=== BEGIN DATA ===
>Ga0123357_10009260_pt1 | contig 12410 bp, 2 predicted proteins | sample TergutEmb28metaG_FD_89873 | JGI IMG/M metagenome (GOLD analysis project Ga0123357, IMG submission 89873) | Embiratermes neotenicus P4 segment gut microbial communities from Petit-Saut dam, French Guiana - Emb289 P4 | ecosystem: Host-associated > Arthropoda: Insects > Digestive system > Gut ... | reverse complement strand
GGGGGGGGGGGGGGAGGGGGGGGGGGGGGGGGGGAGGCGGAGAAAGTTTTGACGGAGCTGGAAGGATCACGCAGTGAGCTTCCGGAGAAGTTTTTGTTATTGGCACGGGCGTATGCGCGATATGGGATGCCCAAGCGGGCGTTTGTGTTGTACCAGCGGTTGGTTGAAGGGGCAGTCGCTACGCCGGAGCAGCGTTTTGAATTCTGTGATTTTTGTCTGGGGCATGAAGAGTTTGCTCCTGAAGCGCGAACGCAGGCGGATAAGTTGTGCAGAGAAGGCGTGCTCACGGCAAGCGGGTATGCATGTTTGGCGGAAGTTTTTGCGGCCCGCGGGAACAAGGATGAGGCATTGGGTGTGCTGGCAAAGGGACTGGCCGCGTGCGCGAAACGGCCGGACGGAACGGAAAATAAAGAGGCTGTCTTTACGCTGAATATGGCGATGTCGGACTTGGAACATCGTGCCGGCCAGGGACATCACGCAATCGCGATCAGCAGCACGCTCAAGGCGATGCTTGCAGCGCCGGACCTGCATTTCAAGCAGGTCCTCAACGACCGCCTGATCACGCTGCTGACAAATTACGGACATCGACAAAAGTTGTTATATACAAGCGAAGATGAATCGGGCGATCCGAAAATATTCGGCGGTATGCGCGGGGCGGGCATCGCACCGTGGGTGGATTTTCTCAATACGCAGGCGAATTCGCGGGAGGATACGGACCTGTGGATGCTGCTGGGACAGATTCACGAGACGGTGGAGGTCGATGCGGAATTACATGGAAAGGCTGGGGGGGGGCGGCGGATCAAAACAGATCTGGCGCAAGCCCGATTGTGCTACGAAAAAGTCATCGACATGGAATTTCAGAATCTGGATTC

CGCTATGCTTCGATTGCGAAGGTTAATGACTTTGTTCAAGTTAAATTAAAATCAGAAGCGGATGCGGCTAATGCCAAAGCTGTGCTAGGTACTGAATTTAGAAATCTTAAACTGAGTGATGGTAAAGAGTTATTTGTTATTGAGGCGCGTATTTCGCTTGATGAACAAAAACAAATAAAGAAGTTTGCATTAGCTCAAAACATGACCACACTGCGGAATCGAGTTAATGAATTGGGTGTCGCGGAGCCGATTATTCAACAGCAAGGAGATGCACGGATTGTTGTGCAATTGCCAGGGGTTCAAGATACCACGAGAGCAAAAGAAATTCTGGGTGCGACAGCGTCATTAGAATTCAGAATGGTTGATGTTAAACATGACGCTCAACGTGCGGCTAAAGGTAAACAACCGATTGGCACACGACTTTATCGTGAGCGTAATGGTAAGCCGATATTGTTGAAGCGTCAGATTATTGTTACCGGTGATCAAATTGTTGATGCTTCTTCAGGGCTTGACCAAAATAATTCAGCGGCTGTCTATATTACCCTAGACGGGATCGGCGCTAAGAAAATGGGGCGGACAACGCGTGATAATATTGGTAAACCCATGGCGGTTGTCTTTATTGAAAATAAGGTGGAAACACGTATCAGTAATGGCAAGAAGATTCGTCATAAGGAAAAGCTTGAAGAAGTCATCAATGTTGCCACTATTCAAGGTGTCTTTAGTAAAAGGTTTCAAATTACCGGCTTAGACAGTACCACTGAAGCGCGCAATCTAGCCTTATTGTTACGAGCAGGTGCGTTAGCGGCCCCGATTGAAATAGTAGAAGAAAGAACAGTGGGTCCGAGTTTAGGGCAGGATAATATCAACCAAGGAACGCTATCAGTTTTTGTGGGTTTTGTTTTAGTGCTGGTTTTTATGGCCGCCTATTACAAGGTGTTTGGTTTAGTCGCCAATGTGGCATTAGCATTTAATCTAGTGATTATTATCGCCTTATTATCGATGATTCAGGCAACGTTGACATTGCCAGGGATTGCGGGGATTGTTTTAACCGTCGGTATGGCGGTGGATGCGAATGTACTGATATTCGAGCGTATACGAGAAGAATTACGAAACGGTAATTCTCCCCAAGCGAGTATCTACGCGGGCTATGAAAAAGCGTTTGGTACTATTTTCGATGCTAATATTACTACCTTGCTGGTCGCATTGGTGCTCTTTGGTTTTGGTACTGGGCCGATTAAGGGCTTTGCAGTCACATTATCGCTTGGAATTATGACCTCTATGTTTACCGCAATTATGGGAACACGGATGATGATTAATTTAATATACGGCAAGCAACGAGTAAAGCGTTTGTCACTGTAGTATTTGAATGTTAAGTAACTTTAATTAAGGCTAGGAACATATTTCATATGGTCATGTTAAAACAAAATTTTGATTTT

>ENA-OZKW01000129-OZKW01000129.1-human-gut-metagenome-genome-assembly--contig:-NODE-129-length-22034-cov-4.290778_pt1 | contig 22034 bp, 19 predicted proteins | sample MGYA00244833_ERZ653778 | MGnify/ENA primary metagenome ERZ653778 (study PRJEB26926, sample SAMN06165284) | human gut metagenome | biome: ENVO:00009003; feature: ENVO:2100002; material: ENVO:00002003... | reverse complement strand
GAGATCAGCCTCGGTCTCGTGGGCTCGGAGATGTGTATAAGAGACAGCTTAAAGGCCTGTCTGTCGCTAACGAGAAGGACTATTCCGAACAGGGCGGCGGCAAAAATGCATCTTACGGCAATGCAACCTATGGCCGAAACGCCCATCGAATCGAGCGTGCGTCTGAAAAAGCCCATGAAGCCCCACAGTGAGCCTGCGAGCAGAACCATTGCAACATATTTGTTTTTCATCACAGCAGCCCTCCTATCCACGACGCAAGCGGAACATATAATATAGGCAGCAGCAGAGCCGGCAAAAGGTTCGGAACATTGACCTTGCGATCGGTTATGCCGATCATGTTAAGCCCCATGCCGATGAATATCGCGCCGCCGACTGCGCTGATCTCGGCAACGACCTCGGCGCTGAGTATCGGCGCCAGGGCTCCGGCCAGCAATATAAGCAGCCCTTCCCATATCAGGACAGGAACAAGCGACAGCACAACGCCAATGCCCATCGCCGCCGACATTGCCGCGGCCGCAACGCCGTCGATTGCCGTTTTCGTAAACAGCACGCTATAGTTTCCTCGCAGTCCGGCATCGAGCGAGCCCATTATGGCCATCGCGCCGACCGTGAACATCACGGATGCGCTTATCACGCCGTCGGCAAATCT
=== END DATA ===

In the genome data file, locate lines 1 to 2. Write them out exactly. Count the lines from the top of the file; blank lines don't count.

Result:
>Ga0123357_10009260_pt1 | contig 12410 bp, 2 predicted proteins | sample TergutEmb28metaG_FD_89873 | JGI IMG/M metagenome (GOLD analysis project Ga0123357, IMG submission 89873) | Embiratermes neotenicus P4 segment gut microbial communities from Petit-Saut dam, French Guiana - Emb289 P4 | ecosystem: Host-associated > Arthropoda: Insects > Digestive system > Gut ... | reverse complement strand
GGGGGGGGGGGGGGAGGGGGGGGGGGGGGGGGGGAGGCGGAGAAAGTTTTGACGGAGCTGGAAGGATCACGCAGTGAGCTTCCGGAGAAGTTTTTGTTATTGGCACGGGCGTATGCGCGATATGGGATGCCCAAGCGGGCGTTTGTGTTGTACCAGCGGTTGGTTGAAGGGGCAGTCGCTACGCCGGAGCAGCGTTTTGAATTCTGTGATTTTTGTCTGGGGCATGAAGAGTTTGCTCCTGAAGCGCGAACGCAGGCGGATAAGTTGTGCAGAGAAGGCGTGCTCACGGCAAGCGGGTATGCATGTTTGGCGGAAGTTTTTGCGGCCCGCGGGAACAAGGATGAGGCATTGGGTGTGCTGGCAAAGGGACTGGCCGCGTGCGCGAAACGGCCGGACGGAACGGAAAATAAAGAGGCTGTCTTTACGCTGAATATGGCGATGTCGGACTTGGAACATCGTGCCGGCCAGGGACATCACGCAATCGCGATCAGCAGCACGCTCAAGGCGATGCTTGCAGCGCCGGACCTGCATTTCAAGCAGGTCCTCAACGACCGCCTGATCACGCTGCTGACAAATTACGGACATCGACAAAAGTTGTTATATACAAGCGAAGATGAATCGGGCGATCCGAAAATATTCGGCGGTATGCGCGGGGCGGGCATCGCACCGTGGGTGGATTTTCTCAATACGCAGGCGAATTCGCGGGAGGATACGGACCTGTGGATGCTGCTGGGACAGATTCACGAGACGGTGGAGGTCGATGCGGAATTACATGGAAAGGCTGGGGGGGGGCGGCGGATCAAAACAGATCTGGCGCAAGCCCGATTGTGCTACGAAAAAGTCATCGACATGGAATTTCAGAATCTGGATTC